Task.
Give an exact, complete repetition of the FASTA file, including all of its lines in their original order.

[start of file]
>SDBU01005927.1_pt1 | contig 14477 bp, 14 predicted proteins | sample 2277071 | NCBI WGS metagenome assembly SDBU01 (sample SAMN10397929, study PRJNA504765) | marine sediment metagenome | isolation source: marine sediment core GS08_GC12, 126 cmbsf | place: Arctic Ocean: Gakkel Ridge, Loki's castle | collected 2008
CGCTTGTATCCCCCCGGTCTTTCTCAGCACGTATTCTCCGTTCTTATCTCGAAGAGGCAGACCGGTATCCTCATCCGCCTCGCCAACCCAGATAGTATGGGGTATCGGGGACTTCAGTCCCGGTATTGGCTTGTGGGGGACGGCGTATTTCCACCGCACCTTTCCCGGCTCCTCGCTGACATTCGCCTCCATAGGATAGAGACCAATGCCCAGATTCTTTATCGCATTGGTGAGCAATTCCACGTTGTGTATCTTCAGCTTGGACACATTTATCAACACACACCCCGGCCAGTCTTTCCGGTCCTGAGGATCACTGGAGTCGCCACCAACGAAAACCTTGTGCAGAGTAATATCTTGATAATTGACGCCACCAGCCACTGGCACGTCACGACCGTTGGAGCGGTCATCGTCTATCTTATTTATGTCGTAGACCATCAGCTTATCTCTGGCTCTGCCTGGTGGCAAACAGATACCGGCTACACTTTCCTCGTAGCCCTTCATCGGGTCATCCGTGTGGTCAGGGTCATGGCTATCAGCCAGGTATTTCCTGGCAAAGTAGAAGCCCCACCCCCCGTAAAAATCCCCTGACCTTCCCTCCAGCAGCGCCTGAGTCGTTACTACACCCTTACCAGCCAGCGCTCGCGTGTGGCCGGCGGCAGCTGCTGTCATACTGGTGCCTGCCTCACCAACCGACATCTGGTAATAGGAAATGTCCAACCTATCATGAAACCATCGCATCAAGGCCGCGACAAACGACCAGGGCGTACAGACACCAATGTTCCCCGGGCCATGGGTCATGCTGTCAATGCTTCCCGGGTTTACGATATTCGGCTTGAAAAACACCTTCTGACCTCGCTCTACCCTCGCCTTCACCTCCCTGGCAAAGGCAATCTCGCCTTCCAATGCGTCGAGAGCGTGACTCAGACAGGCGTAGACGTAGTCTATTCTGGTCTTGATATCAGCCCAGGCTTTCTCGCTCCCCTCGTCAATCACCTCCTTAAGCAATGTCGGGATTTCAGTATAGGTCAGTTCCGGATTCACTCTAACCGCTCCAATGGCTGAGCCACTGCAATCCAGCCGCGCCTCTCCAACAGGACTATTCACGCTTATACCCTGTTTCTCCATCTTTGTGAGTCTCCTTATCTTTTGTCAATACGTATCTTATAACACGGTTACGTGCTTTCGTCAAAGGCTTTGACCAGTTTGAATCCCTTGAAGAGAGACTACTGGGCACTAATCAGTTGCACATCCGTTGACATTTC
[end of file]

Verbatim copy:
>SDBU01005927.1_pt1 | contig 14477 bp, 14 predicted proteins | sample 2277071 | NCBI WGS metagenome assembly SDBU01 (sample SAMN10397929, study PRJNA504765) | marine sediment metagenome | isolation source: marine sediment core GS08_GC12, 126 cmbsf | place: Arctic Ocean: Gakkel Ridge, Loki's castle | collected 2008
CGCTTGTATCCCCCCGGTCTTTCTCAGCACGTATTCTCCGTTCTTATCTCGAAGAGGCAGACCGGTATCCTCATCCGCCTCGCCAACCCAGATAGTATGGGGTATCGGGGACTTCAGTCCCGGTATTGGCTTGTGGGGGACGGCGTATTTCCACCGCACCTTTCCCGGCTCCTCGCTGACATTCGCCTCCATAGGATAGAGACCAATGCCCAGATTCTTTATCGCATTGGTGAGCAATTCCACGTTGTGTATCTTCAGCTTGGACACATTTATCAACACACACCCCGGCCAGTCTTTCCGGTCCTGAGGATCACTGGAGTCGCCACCAACGAAAACCTTGTGCAGAGTAATATCTTGATAATTGACGCCACCAGCCACTGGCACGTCACGACCGTTGGAGCGGTCATCGTCTATCTTATTTATGTCGTAGACCATCAGCTTATCTCTGGCTCTGCCTGGTGGCAAACAGATACCGGCTACACTTTCCTCGTAGCCCTTCATCGGGTCATCCGTGTGGTCAGGGTCATGGCTATCAGCCAGGTATTTCCTGGCAAAGTAGAAGCCCCACCCCCCGTAAAAATCCCCTGACCTTCCCTCCAGCAGCGCCTGAGTCGTTACTACACCCTTACCAGCCAGCGCTCGCGTGTGGCCGGCGGCAGCTGCTGTCATACTGGTGCCTGCCTCACCAACCGACATCTGGTAATAGGAAATGTCCAACCTATCATGAAACCATCGCATCAAGGCCGCGACAAACGACCAGGGCGTACAGACACCAATGTTCCCCGGGCCATGGGTCATGCTGTCAATGCTTCCCGGGTTTACGATATTCGGCTTGAAAAACACCTTCTGACCTCGCTCTACCCTCGCCTTCACCTCCCTGGCAAAGGCAATCTCGCCTTCCAATGCGTCGAGAGCGTGACTCAGACAGGCGTAGACGTAGTCTATTCTGGTCTTGATATCAGCCCAGGCTTTCTCGCTCCCCTCGTCAATCACCTCCTTAAGCAATGTCGGGATTTCAGTATAGGTCAGTTCCGGATTCACTCTAACCGCTCCAATGGCTGAGCCACTGCAATCCAGCCGCGCCTCTCCAACAGGACTATTCACGCTTATACCCTGTTTCTCCATCTTTGTGAGTCTCCTTATCTTTTGTCAATACGTATCTTATAACACGGTTACGTGCTTTCGTCAAAGGCTTTGACCAGTTTGAATCCCTTGAAGAGAGACTACTGGGCACTAATCAGTTGCACATCCGTTGACATTTC